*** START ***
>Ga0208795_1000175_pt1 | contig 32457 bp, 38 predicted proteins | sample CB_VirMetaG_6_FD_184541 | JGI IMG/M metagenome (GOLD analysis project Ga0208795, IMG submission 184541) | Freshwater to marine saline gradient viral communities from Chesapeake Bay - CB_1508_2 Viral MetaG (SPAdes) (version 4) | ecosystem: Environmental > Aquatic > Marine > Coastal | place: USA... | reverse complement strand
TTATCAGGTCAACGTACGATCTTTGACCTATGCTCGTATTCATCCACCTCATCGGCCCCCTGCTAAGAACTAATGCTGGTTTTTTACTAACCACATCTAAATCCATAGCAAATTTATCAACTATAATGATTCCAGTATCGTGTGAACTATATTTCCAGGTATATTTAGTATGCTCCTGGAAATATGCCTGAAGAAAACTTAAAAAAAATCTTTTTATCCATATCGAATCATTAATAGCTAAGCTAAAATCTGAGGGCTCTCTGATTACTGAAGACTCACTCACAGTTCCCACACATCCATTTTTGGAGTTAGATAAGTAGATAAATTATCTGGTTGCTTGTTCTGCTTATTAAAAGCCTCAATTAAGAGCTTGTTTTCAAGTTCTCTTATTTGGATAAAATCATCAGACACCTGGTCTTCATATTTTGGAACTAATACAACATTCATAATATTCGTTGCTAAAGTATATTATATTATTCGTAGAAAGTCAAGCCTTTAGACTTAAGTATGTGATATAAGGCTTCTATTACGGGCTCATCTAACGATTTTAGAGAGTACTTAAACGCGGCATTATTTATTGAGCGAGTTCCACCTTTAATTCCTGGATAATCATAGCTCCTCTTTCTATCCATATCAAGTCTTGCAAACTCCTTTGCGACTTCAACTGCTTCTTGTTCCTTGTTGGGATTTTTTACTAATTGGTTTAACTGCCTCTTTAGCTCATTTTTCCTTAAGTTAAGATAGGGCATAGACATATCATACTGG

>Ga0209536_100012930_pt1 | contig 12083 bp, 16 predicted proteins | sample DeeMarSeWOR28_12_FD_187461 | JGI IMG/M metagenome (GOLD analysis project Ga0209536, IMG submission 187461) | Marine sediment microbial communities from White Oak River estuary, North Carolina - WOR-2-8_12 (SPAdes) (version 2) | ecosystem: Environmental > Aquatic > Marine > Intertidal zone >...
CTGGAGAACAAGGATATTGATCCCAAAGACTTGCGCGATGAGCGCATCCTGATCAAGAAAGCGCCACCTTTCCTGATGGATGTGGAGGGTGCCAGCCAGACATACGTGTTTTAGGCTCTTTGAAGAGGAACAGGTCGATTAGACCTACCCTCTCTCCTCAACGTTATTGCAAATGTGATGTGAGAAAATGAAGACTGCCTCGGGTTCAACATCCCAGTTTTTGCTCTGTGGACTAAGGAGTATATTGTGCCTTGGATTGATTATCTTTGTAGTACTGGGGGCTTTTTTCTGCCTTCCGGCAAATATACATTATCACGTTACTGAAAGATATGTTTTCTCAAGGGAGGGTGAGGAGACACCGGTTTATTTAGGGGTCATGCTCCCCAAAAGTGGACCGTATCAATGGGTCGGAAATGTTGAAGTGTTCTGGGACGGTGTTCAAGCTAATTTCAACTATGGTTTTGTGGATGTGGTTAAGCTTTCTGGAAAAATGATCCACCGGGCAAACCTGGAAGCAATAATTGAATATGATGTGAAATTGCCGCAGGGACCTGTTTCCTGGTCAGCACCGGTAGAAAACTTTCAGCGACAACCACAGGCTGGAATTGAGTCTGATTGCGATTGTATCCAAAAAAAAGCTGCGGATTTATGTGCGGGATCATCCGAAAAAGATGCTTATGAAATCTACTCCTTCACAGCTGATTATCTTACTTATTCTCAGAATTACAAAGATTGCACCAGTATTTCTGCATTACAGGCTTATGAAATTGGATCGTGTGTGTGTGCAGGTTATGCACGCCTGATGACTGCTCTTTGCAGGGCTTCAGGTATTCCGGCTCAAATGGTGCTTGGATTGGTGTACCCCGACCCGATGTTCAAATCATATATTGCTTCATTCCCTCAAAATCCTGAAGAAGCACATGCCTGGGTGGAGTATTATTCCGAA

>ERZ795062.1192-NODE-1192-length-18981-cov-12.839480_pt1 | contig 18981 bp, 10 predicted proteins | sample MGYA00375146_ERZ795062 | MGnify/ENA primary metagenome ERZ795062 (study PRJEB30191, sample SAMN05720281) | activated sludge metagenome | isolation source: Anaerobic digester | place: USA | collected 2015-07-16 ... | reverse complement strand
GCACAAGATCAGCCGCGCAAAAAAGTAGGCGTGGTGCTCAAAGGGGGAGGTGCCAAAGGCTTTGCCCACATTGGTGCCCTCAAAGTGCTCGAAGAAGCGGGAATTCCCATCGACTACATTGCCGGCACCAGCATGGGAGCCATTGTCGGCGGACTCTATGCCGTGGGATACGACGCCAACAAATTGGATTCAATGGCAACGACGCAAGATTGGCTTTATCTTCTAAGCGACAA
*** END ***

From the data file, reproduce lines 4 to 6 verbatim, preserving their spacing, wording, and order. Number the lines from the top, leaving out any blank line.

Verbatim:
CTGGAGAACAAGGATATTGATCCCAAAGACTTGCGCGATGAGCGCATCCTGATCAAGAAAGCGCCACCTTTCCTGATGGATGTGGAGGGTGCCAGCCAGACATACGTGTTTTAGGCTCTTTGAAGAGGAACAGGTCGATTAGACCTACCCTCTCTCCTCAACGTTATTGCAAATGTGATGTGAGAAAATGAAGACTGCCTCGGGTTCAACATCCCAGTTTTTGCTCTGTGGACTAAGGAGTATATTGTGCCTTGGATTGATTATCTTTGTAGTACTGGGGGCTTTTTTCTGCCTTCCGGCAAATATACATTATCACGTTACTGAAAGATATGTTTTCTCAAGGGAGGGTGAGGAGACACCGGTTTATTTAGGGGTCATGCTCCCCAAAAGTGGACCGTATCAATGGGTCGGAAATGTTGAAGTGTTCTGGGACGGTGTTCAAGCTAATTTCAACTATGGTTTTGTGGATGTGGTTAAGCTTTCTGGAAAAATGATCCACCGGGCAAACCTGGAAGCAATAATTGAATATGATGTGAAATTGCCGCAGGGACCTGTTTCCTGGTCAGCACCGGTAGAAAACTTTCAGCGACAACCACAGGCTGGAATTGAGTCTGATTGCGATTGTATCCAAAAAAAAGCTGCGGATTTATGTGCGGGATCATCCGAAAAAGATGCTTATGAAATCTACTCCTTCACAGCTGATTATCTTACTTATTCTCAGAATTACAAAGATTGCACCAGTATTTCTGCATTACAGGCTTATGAAATTGGATCGTGTGTGTGTGCAGGTTATGCACGCCTGATGACTGCTCTTTGCAGGGCTTCAGGTATTCCGGCTCAAATGGTGCTTGGATTGGTGTACCCCGACCCGATGTTCAAATCATATATTGCTTCATTCCCTCAAAATCCTGAAGAAGCACATGCCTGGGTGGAGTATTATTCCGAA

>ERZ795062.1192-NODE-1192-length-18981-cov-12.839480_pt1 | contig 18981 bp, 10 predicted proteins | sample MGYA00375146_ERZ795062 | MGnify/ENA primary metagenome ERZ795062 (study PRJEB30191, sample SAMN05720281) | activated sludge metagenome | isolation source: Anaerobic digester | place: USA | collected 2015-07-16 ... | reverse complement strand
GCACAAGATCAGCCGCGCAAAAAAGTAGGCGTGGTGCTCAAAGGGGGAGGTGCCAAAGGCTTTGCCCACATTGGTGCCCTCAAAGTGCTCGAAGAAGCGGGAATTCCCATCGACTACATTGCCGGCACCAGCATGGGAGCCATTGTCGGCGGACTCTATGCCGTGGGATACGACGCCAACAAATTGGATTCAATGGCAACGACGCAAGATTGGCTTTATCTTCTAAGCGACAA